And how about the story of Cinderella? The ugly stepsisters were forced to mutilate their feet to try and fit them in the glass slippers. Me being the shoe-size (basically, boat) I am, I’ve had some very dark thoughts about that, I can tell you…

Somebody in The Telegraph should be "threw"

People who can't spell shouldn't be working for the print media. Isn't this pathetic?

Iraqi journalist who through shoes at Bush appears in court

Tuesday, December 16, 2008

When is a game only a game? ALL THE TIME!

Okay, I'll say right off that I’m very glad India won the test match yesterday. I'm glad Sehwag got his half-century and that Tendulkar got his century.

See, I don’t have anything against cricket – at least, no more than I have against any other organised sport (I think they’re a terrible waste of money). But it IS only a game. The match was not vital in the sense that helping the victims of Mumbai was – and is – vital.

So the general attitude prevailing, that the English team rescued India from some devastating danger merely by continuing the tour, kind of gets on my nerves. This particular comment from some cricket-mad doofus made me want to bite someone/something really hard just to get rid of some of the irritation caused by his overly gushy and unnecessary gratitude.

"It was a great match given the circumstances. People of India will always be grateful to England and its cricket team for standing by its side in need of crisis. And Pieterson, you are now part of Indian cricket folklore as a hero.
gaurav, Mumbai, India"

Oh my GOD. It’s a game! A GAME! The English cricketers didn’t save India from any crisis, they just played a GAME! Why do men lose all sense of perspective when it comes to cricket?

Considering the amount of security that was set aside just for the cricketers, did the tour really have to go on? I think I read there were about 5,000 policemen and commandos to keep the players safe. Wouldn’t that have cost a lot of money, and did the BCCI or the various commercial sponsors pay for the security? If they did, this rant has no worth whatsoever - its backbone is not just broken but excised without a trace.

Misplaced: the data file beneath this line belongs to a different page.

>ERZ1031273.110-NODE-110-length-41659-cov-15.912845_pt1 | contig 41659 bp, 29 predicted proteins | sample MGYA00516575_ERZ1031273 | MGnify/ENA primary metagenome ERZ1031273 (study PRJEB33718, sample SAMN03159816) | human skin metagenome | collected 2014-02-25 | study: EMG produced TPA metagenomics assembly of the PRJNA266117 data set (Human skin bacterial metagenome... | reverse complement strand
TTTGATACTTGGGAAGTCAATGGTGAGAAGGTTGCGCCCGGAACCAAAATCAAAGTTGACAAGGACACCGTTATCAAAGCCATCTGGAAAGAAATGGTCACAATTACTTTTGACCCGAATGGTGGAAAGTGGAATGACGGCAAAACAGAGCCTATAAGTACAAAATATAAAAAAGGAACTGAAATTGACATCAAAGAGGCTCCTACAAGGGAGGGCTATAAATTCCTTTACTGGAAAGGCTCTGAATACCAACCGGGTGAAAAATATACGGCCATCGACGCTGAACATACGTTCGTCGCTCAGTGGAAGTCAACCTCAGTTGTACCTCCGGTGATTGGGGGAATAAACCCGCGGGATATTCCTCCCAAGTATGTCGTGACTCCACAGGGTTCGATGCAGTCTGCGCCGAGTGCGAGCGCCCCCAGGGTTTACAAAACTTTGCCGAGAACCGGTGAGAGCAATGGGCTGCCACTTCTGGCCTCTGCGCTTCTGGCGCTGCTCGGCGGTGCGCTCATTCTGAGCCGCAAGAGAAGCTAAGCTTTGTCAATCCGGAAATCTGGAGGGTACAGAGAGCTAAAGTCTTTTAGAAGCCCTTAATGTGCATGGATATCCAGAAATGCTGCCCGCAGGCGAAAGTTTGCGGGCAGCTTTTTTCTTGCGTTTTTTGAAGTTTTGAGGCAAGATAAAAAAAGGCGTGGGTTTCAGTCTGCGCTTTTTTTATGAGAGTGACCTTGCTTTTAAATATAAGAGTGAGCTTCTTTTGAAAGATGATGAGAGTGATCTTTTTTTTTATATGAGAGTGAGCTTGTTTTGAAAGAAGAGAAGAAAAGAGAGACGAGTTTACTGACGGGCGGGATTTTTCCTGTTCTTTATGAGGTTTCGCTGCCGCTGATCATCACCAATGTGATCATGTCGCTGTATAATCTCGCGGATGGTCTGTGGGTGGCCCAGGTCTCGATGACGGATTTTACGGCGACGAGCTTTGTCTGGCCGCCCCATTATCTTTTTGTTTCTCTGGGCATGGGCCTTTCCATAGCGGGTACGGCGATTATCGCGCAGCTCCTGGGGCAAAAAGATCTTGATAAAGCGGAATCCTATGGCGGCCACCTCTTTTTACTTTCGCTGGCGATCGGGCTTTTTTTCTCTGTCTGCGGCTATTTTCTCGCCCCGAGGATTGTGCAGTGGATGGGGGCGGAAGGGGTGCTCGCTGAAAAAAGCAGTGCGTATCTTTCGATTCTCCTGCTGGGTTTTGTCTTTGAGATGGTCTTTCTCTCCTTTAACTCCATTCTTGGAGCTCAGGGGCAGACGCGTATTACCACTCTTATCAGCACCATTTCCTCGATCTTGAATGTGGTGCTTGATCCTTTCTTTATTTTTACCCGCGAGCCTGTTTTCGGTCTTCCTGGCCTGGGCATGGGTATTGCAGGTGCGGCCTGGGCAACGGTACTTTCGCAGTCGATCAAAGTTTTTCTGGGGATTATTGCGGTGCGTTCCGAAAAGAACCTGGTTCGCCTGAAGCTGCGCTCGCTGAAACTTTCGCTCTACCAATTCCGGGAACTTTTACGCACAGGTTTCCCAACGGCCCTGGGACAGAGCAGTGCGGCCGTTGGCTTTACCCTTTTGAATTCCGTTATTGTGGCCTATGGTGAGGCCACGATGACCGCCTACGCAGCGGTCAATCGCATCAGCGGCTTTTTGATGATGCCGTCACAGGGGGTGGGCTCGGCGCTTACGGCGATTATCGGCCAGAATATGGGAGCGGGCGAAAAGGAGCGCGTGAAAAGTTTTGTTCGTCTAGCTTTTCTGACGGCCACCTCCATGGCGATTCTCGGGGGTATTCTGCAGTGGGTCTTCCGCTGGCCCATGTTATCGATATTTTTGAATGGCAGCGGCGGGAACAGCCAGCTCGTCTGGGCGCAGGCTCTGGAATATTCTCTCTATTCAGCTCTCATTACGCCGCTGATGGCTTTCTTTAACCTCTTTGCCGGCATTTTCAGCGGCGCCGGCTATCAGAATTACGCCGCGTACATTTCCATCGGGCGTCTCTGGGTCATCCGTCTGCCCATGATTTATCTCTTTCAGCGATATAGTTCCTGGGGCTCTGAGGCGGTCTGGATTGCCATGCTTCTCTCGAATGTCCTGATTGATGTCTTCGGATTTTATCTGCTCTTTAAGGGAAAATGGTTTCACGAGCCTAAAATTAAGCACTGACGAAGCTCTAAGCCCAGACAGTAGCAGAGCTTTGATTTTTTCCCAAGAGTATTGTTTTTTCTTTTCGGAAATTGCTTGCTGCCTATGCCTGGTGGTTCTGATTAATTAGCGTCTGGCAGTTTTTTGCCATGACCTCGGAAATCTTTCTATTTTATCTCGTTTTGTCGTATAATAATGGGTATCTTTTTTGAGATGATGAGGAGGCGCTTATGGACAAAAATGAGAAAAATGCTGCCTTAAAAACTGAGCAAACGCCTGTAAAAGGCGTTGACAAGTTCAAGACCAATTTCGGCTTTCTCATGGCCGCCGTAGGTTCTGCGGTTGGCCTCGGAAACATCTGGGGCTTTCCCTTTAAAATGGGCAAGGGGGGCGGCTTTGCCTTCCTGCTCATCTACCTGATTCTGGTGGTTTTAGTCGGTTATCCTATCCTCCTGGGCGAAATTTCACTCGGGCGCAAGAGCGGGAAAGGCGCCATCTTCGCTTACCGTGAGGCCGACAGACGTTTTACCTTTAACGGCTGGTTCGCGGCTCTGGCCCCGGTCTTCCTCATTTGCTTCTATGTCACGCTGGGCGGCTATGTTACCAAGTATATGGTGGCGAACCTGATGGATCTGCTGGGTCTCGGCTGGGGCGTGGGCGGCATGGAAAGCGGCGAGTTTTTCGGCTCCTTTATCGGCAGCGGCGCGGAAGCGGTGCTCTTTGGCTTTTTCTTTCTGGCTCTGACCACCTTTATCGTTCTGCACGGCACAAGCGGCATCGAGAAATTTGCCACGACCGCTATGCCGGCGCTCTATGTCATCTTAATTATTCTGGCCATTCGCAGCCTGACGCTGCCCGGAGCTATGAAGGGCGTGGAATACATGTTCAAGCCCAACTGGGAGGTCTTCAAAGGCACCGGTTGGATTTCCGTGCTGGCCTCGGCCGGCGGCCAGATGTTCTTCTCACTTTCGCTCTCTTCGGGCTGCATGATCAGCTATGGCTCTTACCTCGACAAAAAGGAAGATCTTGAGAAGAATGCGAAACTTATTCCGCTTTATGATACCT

But … if it was the TN Government or even the Central Government that bore the costs, I think it was a shocking waste of money that could well have been given to the families of the soldiers and civilians who lost their lives in Mumbai.

Tendulkar’s dedication of his century to Mumbai is a nice gesture, but it isn’t of any material use. Now, if only the cricketers from both sides would donate all their earnings/fees from the entire tour to the victims, I would consider the tour well worth it – and think better of sports in general and cricketers in particular.

Note: I’m not sure, but were the English cricketers going to donate some money to the Mumbai victims? Sure hope so.

Monday, December 15, 2008

Sunday Scribblings - "I knew instantly..."

When the teacher taught us fractions, and called on me to write the result of 2/3 divided by 1/4 on the blackboard, I knew instantly – mathematics was not my forte.

When the teacher taught us about governance and panchayats and zila parishads and other things incomprehensibly boring, I knew instantly – civics was not my forte.

When the teacher taught us about the laws of physics, the properties of chemicals and the facts of biology, I knew instantly – science was not my forte.

When the teacher taught us the rules of accountancy, both American and British, and asked us to balance the books, I knew instantly – accountancy was not my forte.